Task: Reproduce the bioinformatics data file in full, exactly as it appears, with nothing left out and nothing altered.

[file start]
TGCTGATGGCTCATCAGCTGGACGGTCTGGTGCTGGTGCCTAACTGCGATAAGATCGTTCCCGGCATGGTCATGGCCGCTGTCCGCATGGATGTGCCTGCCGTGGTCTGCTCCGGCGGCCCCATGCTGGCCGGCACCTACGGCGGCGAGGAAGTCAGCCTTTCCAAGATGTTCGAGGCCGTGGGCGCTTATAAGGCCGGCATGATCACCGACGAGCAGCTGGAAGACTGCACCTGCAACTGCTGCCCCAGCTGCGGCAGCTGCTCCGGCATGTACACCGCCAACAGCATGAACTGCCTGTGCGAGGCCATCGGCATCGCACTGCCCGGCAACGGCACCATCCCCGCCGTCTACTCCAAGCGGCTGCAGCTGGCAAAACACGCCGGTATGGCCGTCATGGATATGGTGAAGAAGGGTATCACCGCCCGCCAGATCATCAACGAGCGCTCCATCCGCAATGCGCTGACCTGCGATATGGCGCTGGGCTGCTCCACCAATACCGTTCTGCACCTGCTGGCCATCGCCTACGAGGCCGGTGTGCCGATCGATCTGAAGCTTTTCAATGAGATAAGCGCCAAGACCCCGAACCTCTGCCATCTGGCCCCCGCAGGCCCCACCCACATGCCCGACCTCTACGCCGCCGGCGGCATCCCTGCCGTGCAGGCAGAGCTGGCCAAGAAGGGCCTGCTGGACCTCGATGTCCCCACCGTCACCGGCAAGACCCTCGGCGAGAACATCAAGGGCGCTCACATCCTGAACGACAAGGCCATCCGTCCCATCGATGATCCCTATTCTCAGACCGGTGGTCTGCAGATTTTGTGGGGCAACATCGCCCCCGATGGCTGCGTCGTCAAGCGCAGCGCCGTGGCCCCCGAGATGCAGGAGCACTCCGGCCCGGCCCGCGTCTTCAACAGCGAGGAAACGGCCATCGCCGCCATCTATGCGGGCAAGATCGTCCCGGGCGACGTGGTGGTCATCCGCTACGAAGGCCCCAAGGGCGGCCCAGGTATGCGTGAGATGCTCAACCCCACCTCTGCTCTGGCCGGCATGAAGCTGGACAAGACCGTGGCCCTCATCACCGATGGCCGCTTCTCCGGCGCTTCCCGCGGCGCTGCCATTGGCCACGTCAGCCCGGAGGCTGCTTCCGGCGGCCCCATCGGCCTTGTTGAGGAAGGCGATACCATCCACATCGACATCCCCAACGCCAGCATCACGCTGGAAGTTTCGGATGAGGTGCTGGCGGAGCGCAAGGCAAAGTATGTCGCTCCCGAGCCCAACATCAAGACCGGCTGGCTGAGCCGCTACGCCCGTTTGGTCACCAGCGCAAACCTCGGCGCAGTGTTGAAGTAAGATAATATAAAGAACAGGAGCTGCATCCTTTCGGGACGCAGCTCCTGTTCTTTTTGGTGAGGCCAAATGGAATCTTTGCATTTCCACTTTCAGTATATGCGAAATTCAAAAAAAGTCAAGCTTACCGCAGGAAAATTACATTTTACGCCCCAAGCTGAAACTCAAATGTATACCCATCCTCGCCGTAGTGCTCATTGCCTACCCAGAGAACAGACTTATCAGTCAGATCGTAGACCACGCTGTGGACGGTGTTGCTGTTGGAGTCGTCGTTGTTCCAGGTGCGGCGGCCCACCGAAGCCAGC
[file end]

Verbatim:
TGCTGATGGCTCATCAGCTGGACGGTCTGGTGCTGGTGCCTAACTGCGATAAGATCGTTCCCGGCATGGTCATGGCCGCTGTCCGCATGGATGTGCCTGCCGTGGTCTGCTCCGGCGGCCCCATGCTGGCCGGCACCTACGGCGGCGAGGAAGTCAGCCTTTCCAAGATGTTCGAGGCCGTGGGCGCTTATAAGGCCGGCATGATCACCGACGAGCAGCTGGAAGACTGCACCTGCAACTGCTGCCCCAGCTGCGGCAGCTGCTCCGGCATGTACACCGCCAACAGCATGAACTGCCTGTGCGAGGCCATCGGCATCGCACTGCCCGGCAACGGCACCATCCCCGCCGTCTACTCCAAGCGGCTGCAGCTGGCAAAACACGCCGGTATGGCCGTCATGGATATGGTGAAGAAGGGTATCACCGCCCGCCAGATCATCAACGAGCGCTCCATCCGCAATGCGCTGACCTGCGATATGGCGCTGGGCTGCTCCACCAATACCGTTCTGCACCTGCTGGCCATCGCCTACGAGGCCGGTGTGCCGATCGATCTGAAGCTTTTCAATGAGATAAGCGCCAAGACCCCGAACCTCTGCCATCTGGCCCCCGCAGGCCCCACCCACATGCCCGACCTCTACGCCGCCGGCGGCATCCCTGCCGTGCAGGCAGAGCTGGCCAAGAAGGGCCTGCTGGACCTCGATGTCCCCACCGTCACCGGCAAGACCCTCGGCGAGAACATCAAGGGCGCTCACATCCTGAACGACAAGGCCATCCGTCCCATCGATGATCCCTATTCTCAGACCGGTGGTCTGCAGATTTTGTGGGGCAACATCGCCCCCGATGGCTGCGTCGTCAAGCGCAGCGCCGTGGCCCCCGAGATGCAGGAGCACTCCGGCCCGGCCCGCGTCTTCAACAGCGAGGAAACGGCCATCGCCGCCATCTATGCGGGCAAGATCGTCCCGGGCGACGTGGTGGTCATCCGCTACGAAGGCCCCAAGGGCGGCCCAGGTATGCGTGAGATGCTCAACCCCACCTCTGCTCTGGCCGGCATGAAGCTGGACAAGACCGTGGCCCTCATCACCGATGGCCGCTTCTCCGGCGCTTCCCGCGGCGCTGCCATTGGCCACGTCAGCCCGGAGGCTGCTTCCGGCGGCCCCATCGGCCTTGTTGAGGAAGGCGATACCATCCACATCGACATCCCCAACGCCAGCATCACGCTGGAAGTTTCGGATGAGGTGCTGGCGGAGCGCAAGGCAAAGTATGTCGCTCCCGAGCCCAACATCAAGACCGGCTGGCTGAGCCGCTACGCCCGTTTGGTCACCAGCGCAAACCTCGGCGCAGTGTTGAAGTAAGATAATATAAAGAACAGGAGCTGCATCCTTTCGGGACGCAGCTCCTGTTCTTTTTGGTGAGGCCAAATGGAATCTTTGCATTTCCACTTTCAGTATATGCGAAATTCAAAAAAAGTCAAGCTTACCGCAGGAAAATTACATTTTACGCCCCAAGCTGAAACTCAAATGTATACCCATCCTCGCCGTAGTGCTCATTGCCTACCCAGAGAACAGACTTATCAGTCAGATCGTAGACCACGCTGTGGACGGTGTTGCTGTTGGAGTCGTCGTTGTTCCAGGTGCGGCGGCCCACCGAAGCCAGC